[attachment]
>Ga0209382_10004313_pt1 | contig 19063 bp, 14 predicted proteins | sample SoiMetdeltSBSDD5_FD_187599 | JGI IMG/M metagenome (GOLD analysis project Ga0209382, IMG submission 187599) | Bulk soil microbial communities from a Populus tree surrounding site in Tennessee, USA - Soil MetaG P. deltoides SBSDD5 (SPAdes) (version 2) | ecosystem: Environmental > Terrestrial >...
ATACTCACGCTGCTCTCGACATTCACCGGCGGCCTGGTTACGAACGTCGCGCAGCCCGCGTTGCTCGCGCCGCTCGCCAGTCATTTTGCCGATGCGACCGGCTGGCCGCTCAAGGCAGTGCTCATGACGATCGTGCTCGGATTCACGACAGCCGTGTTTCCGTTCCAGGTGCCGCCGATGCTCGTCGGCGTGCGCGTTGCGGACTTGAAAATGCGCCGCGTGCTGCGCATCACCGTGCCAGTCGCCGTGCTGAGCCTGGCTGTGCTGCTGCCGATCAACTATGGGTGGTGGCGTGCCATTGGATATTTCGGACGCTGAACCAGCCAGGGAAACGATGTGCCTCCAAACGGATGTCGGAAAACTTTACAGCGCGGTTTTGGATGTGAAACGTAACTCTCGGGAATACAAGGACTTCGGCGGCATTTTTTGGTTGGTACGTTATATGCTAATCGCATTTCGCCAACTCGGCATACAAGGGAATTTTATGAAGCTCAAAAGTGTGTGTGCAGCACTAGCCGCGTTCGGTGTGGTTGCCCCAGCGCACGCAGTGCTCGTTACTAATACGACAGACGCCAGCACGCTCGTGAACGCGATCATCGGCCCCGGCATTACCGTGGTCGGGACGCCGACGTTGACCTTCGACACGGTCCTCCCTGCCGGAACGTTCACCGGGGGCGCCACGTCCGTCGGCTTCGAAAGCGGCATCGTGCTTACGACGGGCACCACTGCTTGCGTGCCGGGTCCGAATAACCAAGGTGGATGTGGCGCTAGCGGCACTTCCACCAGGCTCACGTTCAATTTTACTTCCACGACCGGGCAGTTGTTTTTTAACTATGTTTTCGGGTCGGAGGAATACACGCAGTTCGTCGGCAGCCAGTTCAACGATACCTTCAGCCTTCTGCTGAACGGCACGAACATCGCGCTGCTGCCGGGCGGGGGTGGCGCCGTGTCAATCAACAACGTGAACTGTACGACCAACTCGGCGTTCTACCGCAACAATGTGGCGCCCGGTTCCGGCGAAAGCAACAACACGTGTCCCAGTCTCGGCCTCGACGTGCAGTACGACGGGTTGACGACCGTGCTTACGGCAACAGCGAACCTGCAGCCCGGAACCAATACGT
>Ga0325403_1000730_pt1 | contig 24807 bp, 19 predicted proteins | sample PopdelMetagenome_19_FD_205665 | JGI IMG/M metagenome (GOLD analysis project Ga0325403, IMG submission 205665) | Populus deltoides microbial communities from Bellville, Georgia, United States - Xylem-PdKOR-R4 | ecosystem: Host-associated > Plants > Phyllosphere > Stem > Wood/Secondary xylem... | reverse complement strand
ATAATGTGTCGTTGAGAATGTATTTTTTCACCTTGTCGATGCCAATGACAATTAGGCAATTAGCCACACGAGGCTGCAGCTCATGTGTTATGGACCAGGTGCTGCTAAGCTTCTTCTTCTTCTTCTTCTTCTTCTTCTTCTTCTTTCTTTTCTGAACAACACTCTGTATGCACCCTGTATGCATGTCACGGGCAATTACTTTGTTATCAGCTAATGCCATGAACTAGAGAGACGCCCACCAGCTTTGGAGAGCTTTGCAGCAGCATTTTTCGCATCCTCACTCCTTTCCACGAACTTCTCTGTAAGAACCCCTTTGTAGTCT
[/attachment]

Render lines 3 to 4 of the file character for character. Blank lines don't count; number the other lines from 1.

>Ga0325403_1000730_pt1 | contig 24807 bp, 19 predicted proteins | sample PopdelMetagenome_19_FD_205665 | JGI IMG/M metagenome (GOLD analysis project Ga0325403, IMG submission 205665) | Populus deltoides microbial communities from Bellville, Georgia, United States - Xylem-PdKOR-R4 | ecosystem: Host-associated > Plants > Phyllosphere > Stem > Wood/Secondary xylem... | reverse complement strand
ATAATGTGTCGTTGAGAATGTATTTTTTCACCTTGTCGATGCCAATGACAATTAGGCAATTAGCCACACGAGGCTGCAGCTCATGTGTTATGGACCAGGTGCTGCTAAGCTTCTTCTTCTTCTTCTTCTTCTTCTTCTTCTTCTTTCTTTTCTGAACAACACTCTGTATGCACCCTGTATGCATGTCACGGGCAATTACTTTGTTATCAGCTAATGCCATGAACTAGAGAGACGCCCACCAGCTTTGGAGAGCTTTGCAGCAGCATTTTTCGCATCCTCACTCCTTTCCACGAACTTCTCTGTAAGAACCCCTTTGTAGTCT